With global esports audiences totaling over 500 million in 2020, the opportunity for brands and advertisers to engage with this rapidly expanding space is obvious. Why wouldn’t they want to reach new audiences in new ways? What is less obvious to most people outside the esports industry itself is exactly how they should engage with it. Not knowing your FPS from your RTS can be a significant handicap when trying to identify who you want to reach, when, and how.

(FPS = First-Person Shooter; RTS = Real-Time Strategy; MOBA = Multiplayer Online Battle Arena; video-game genres based on gameplay characteristics)

To provide a little background, the esports industry is projected to reach more than US$1.6 Billion in market revenue by 2023. Demographic changes have resulted in a much more international and generally diverse audience than most people would have expected 10, or even 5 years ago. But it remains a fractured community in much the same way “sports” cannot be seen as a monolith. Different games, regions, platforms, communities, and subcultures all overlap in ways that are constantly changing. But for the purposes of advertising, the most important unifying factor is how hard these groups are to reach effectively using traditional media.

The most striking example is how esports fans consume media. For video content, this is often through streaming platforms like Twitch and YouTube rather than traditional TV. The same holds true for music and other audio like podcasts, where streaming services like Spotify or Apple Music are the choice rather than radio. As a demographic consisting of entirely digital natives, digital advertising isn’t as effective as it might seem, as these audiences are largely “numb” to it. For brands looking to “break through” or “get around” this barrier, the secret to success is often blending their message with the content the audience enjoys.

That may sound limiting to non-endemic brands, but while esports is a unique sector in its own right, much of its structure can find parallels elsewhere. For instance, as in sports, brands sponsor tournaments and events, creating a close brand association with the sport itself (consider the Barclay’s Premier League). Sponsoring teams themselves is also an option, with many brands taking this one step further and establishing their own esports teams outright, like Red Bull in Formula 1.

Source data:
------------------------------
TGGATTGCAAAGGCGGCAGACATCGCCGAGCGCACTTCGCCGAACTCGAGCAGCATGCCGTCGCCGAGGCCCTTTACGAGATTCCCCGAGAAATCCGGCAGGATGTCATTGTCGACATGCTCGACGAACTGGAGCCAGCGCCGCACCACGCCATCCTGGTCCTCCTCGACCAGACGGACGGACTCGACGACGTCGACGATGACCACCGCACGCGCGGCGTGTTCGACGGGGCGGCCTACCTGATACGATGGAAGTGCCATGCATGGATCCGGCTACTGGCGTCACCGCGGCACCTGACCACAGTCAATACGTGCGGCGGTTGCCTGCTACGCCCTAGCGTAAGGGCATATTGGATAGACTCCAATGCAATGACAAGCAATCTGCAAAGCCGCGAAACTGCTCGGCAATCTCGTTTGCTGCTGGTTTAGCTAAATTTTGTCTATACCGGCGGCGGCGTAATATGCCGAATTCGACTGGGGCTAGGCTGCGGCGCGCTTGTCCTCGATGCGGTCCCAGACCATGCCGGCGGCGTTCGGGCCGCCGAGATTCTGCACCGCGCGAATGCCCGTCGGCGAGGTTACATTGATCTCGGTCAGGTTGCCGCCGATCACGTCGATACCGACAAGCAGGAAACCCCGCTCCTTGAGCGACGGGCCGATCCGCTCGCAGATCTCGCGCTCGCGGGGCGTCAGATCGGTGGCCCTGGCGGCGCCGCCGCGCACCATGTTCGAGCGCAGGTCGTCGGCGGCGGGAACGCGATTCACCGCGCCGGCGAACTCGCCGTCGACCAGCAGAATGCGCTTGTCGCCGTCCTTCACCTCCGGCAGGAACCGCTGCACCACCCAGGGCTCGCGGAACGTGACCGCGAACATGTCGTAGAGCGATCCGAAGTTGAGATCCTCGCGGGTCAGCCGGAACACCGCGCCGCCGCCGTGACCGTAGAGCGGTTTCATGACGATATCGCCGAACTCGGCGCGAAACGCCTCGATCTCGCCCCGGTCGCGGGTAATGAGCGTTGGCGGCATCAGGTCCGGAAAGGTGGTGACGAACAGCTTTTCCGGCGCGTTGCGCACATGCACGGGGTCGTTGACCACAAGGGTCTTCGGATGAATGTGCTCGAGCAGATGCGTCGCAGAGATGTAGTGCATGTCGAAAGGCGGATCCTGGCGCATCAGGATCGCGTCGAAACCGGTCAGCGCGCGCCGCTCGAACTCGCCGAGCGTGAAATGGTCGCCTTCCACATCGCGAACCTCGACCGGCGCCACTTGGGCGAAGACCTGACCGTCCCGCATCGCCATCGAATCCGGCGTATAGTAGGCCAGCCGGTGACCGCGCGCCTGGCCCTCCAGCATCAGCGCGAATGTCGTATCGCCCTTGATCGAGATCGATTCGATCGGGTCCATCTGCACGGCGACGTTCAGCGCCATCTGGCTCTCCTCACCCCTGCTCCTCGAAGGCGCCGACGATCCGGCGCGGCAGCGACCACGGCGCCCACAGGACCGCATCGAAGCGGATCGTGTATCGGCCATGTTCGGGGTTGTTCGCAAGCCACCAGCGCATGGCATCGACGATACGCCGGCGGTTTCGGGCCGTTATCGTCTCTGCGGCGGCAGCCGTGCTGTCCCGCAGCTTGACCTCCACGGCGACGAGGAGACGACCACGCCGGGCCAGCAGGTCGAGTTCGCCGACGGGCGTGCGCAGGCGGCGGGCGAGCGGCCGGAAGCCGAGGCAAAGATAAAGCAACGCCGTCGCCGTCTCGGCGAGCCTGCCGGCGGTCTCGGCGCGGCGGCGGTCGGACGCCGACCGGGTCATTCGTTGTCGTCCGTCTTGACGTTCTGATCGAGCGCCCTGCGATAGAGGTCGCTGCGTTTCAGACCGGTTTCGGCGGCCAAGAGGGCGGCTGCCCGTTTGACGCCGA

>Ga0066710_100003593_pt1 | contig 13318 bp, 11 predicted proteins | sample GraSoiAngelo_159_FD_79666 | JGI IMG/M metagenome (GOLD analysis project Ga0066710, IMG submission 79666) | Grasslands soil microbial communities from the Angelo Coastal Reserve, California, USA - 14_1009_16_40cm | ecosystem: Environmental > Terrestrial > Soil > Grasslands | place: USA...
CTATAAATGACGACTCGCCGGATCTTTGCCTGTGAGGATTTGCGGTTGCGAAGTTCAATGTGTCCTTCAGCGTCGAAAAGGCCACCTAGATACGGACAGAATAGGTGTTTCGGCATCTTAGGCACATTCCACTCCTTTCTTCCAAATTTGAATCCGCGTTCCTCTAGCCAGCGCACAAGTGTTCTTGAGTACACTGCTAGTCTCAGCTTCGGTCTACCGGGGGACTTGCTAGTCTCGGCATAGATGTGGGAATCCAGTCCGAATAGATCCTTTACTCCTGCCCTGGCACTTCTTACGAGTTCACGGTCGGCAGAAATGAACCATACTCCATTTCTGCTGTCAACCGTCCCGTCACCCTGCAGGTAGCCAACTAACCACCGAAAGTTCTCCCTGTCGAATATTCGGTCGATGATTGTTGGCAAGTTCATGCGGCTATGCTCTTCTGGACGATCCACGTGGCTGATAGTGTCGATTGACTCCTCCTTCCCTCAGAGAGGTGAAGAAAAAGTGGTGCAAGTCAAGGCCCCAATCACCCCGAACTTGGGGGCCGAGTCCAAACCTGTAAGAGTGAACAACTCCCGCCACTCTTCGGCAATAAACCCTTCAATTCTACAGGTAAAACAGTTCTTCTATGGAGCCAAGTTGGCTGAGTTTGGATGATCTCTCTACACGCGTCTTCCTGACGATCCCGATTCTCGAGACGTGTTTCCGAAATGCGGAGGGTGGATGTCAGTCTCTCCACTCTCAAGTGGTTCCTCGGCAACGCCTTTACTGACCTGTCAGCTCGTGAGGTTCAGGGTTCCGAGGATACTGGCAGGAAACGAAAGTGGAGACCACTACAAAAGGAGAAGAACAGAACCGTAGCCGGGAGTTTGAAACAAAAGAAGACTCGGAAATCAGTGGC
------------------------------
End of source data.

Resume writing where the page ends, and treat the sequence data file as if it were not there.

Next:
Away from sports equivalence, partnerships with esports influencers (usually streamers) are arguably the most common way to reach a specific subsection of the esports audience. This is helped massively by streaming platforms themselves offering a whole range of options to suit brands’ specific needs. This is the equivalent of dipping a toe into esports in terms of the engagement that can be achieved. For that, there is the option of creating esports events, and owning branded esports arenas and spaces (physical or digital). Brands can use this to build a community that can evolve over time into fans and brand advocates.

All of these options are underpinned by which subsection of the esports community brands want to engage with. Like how football attracts a different audience to cricket, MOBAs attract a different audience than RTS games, which attract a different audience to FPSs, etc. Even in a genre of game, audiences can vary dramatically. PUBG and Fortnite, while both being Battle Royale Shooters, have very different players and viewers.

While this may sound like a lot to juggle when engaging with esports, it is not so different from engaging with any other group through any other media. The only difference is the specified knowledge that is needed to make the most impact. Understanding different games, platforms, geographics, and demographics creates a more complete idea of how to deliver against core objectives, whatever they might be. Just as you may have a specialist for TV or digital advertising, the same is true of esports. Alternatively, seeking out agencies or individuals already steeped in gaming and esports knowledge may be the best approach.

This is equally true for brands that are endemic to esports as it is for non-endemic brands, although the former might be in a slightly better starting position. With over 2 billion people playing games worldwide, the ability to stereotype what a “gaming” audience is has been rendered useless. Gamers are people, with ‘wants’ and ‘needs’ just like anyone else, and brands have by and large woken up to this fact, adding value to them and the esports ecosystem by reaching out to them on their terms, in ways they can appreciate and understand.

Cover image source: Fredrick Tendong